Wednesday 26 June 2013

Wednesday, June 26, 2013 Posted by Jake 4 comments Labels: , , , , , , ,
Posted by Jake on Wednesday, June 26, 2013 with 4 comments | Labels: , , , , , , ,

We are told again and again by our most respected people and organisations that their criminality, scandals, cock-ups and other miscellaneous failures were due to a previous group of people under a previous system and a previous bad old culture. We have been told this by:
We are told that all this naughtiness happened under previous systems and people, and that it has already changed, and the bad old culture has been cleaned up. We are told there is no need to keep a close eye on them, no need to investigate them further. Just leave them alone and trust them, we are told.

One of these 'bad things' that we are supposed not to worry about anymore has been excessive pay in the banking sector. The Parliamentary Commission on Banking Standards released its report in June 2013, including a couple of graphs on banker pay. One of these exposes that far from 'excessive pay' being brought under control, it is now even higher than it was in the fat days before the 2008 crash.

Average pay per head in 2012 was actually much higher, (about 30% higher in Barclays, HSBC and Lloyds) than it was at the height of excessive pay in 2007 just before the crash:

Banks (other than Barclays, that avoided taking a British government bailout by taking an Arab government bailout) have been able to claim their total wage bills have remained relatively stable since 2007. 

But they have pulled this trick by having fewer staff. As the Banking Commission's reports states:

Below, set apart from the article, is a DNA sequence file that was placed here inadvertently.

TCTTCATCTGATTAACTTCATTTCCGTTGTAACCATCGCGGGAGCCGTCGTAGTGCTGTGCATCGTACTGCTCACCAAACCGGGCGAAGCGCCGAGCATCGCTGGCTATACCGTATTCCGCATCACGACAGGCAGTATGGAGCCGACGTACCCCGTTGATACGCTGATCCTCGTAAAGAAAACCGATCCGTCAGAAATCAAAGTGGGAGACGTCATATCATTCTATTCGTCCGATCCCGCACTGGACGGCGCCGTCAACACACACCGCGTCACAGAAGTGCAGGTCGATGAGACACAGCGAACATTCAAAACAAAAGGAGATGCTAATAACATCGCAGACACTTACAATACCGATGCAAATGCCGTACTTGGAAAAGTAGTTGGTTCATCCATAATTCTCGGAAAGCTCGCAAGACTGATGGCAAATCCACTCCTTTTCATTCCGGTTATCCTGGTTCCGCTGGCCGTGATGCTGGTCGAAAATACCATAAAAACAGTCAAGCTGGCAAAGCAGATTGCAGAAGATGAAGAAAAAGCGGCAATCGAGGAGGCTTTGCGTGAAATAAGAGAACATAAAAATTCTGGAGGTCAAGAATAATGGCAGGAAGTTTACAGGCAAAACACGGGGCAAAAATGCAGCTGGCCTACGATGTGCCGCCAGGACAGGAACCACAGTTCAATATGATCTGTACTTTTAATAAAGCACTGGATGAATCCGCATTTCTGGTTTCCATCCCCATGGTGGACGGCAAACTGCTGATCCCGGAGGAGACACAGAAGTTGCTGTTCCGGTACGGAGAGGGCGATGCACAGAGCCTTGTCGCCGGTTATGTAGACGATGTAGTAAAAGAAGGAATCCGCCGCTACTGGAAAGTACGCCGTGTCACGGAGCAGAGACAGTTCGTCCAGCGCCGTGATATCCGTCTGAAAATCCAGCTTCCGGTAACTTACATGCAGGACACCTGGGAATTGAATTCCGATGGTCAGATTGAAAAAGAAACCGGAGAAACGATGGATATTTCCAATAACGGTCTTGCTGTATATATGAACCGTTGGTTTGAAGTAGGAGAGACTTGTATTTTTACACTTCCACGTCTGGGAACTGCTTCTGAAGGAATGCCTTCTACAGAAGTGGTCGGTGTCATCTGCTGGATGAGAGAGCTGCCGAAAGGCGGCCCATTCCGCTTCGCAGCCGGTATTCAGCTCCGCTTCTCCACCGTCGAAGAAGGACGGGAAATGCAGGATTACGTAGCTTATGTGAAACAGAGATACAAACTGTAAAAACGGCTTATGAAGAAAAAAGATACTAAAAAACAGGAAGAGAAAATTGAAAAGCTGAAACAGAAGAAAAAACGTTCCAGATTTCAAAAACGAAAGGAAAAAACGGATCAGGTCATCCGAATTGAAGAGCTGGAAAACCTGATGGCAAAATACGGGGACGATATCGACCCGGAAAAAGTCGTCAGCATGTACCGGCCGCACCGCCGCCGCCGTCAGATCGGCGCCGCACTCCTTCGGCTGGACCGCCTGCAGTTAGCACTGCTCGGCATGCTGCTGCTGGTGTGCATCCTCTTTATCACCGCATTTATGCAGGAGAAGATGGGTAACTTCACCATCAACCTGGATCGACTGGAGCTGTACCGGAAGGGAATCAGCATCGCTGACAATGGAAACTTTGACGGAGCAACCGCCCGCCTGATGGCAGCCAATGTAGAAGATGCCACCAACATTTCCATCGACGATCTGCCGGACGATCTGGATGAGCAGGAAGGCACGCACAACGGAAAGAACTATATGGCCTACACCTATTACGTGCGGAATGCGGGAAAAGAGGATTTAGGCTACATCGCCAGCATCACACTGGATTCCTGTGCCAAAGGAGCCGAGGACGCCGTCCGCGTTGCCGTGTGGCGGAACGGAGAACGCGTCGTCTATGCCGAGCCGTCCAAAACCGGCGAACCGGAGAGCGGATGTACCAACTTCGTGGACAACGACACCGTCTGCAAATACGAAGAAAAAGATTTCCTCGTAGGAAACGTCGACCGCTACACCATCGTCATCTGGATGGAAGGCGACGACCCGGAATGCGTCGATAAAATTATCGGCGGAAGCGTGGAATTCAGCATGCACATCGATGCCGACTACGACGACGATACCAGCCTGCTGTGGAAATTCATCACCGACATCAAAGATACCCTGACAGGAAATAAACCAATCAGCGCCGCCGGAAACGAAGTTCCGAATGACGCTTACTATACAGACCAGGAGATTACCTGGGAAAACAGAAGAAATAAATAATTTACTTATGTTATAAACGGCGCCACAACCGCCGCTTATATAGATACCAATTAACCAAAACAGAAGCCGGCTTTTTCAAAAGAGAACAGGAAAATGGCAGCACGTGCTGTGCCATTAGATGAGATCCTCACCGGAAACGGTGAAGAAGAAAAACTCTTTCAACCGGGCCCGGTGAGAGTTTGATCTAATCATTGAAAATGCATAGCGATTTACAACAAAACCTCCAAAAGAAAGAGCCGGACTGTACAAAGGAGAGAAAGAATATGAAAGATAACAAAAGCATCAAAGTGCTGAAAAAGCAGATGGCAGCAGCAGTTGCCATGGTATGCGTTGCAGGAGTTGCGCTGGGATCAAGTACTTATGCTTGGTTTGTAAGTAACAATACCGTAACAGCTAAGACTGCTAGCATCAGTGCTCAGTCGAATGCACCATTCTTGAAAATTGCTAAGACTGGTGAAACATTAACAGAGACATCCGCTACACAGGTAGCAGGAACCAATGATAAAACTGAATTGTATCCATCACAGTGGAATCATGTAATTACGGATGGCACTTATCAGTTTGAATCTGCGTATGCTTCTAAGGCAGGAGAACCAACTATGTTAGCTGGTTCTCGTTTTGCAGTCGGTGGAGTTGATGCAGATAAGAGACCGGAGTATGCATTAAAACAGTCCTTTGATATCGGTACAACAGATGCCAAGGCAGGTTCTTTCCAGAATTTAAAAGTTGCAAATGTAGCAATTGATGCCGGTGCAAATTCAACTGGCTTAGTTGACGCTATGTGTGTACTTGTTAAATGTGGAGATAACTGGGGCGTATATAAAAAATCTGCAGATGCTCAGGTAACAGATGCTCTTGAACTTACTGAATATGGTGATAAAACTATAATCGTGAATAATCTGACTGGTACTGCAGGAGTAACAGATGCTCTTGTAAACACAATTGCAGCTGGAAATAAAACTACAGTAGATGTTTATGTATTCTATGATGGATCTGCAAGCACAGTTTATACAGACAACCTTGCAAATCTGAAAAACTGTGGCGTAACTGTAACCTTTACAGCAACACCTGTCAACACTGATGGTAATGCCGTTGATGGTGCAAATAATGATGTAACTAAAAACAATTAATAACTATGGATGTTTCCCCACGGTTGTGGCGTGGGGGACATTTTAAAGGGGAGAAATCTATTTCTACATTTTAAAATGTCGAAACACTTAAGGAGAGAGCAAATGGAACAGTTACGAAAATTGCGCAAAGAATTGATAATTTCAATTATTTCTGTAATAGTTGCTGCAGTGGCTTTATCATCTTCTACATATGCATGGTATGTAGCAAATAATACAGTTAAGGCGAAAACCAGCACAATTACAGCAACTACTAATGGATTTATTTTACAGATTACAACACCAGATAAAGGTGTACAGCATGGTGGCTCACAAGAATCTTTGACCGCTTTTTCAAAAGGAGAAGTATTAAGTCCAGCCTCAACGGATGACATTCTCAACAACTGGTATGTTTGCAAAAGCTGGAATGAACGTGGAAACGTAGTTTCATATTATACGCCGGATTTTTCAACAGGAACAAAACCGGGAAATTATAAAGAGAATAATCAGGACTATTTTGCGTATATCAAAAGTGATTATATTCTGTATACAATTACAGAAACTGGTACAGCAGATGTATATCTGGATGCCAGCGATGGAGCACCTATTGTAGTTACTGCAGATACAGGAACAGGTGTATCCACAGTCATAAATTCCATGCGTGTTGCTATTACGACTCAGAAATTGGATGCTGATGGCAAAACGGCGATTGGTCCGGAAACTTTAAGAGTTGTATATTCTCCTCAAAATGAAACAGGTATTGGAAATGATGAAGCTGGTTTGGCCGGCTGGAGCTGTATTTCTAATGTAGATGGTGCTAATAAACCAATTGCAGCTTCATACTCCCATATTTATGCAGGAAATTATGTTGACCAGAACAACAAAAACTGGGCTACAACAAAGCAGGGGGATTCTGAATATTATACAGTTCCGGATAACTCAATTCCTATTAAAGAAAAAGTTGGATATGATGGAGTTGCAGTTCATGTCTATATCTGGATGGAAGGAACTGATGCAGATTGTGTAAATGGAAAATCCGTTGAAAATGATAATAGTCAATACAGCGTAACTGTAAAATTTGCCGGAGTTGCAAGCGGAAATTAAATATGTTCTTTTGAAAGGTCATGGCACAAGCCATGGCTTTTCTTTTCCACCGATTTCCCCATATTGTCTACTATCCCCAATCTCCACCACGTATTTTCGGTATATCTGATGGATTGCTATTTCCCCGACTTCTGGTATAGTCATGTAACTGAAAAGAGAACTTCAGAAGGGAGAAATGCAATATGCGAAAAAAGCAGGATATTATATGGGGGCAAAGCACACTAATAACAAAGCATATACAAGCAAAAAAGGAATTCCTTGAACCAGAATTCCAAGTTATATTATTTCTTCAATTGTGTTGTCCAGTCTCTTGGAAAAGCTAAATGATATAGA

"While aggregate remuneration across the sector has remained relatively stable, staff numbers have fallen, meaning that per-capita remuneration has actually increased over recent years."

The Banking Commission's report also refers to the myth of bringing bonuses under control:

"The discrepancy between the much-vaunted falls in bonuses and the reality of static or rising total and per-capita remuneration is in part due to a shift from variable to fixed pay. 

For example, at Barclays, the Salz Review found that: fixed pay as a proportion of total compensation has changed significantly, increasing on average from 65 per cent in 2010 to 76 per cent in 2012 across the Group. This shift has been even more pronounced in the investment bank where average fixed pay has risen from 25 per cent in 2007 to 59 per cent in 2012, and from 6 per cent in 2007 to 32 per cent in 2012 for managing directors only, reflecting both absolute increases in fixed pay and significant reductions in average bonus."

Remember, banks boast that they should be allowed a free rein to play fast and loose with clients, investors, and taxpayers because they employ lots of people in the UK. And yet their solution to control excessive pay is to sack lots of people and pay the elite even more excessively!

And remember, bankers don't do all the reckless stuff and the mis-selling because they are recklessly wicked or stupid, but because they are recklessly greedy. 

The root of the problem is excessive pay inflaming their greedy recklessness! When will those in a place to do something about this actually do something about this?


  1. Why not simply shoot the wankers and any family member who tries to inherit, and be done with em once an for all?

  2. Revolutionary talk, Anonymous! I've stopped banking with a Big Bank and joined a Credit Union- my way of protesting.

  3. Few bank staff earn high salaries, most are not well paid. A relatively small number get the eye watering bonuses, those who work in speculation not at the branch level. Comments that appear to blame all bankers are inaccurate and irresponsible.

    1. agree most ordinary staff are decent. but wasnt it branch level that sold ppi?


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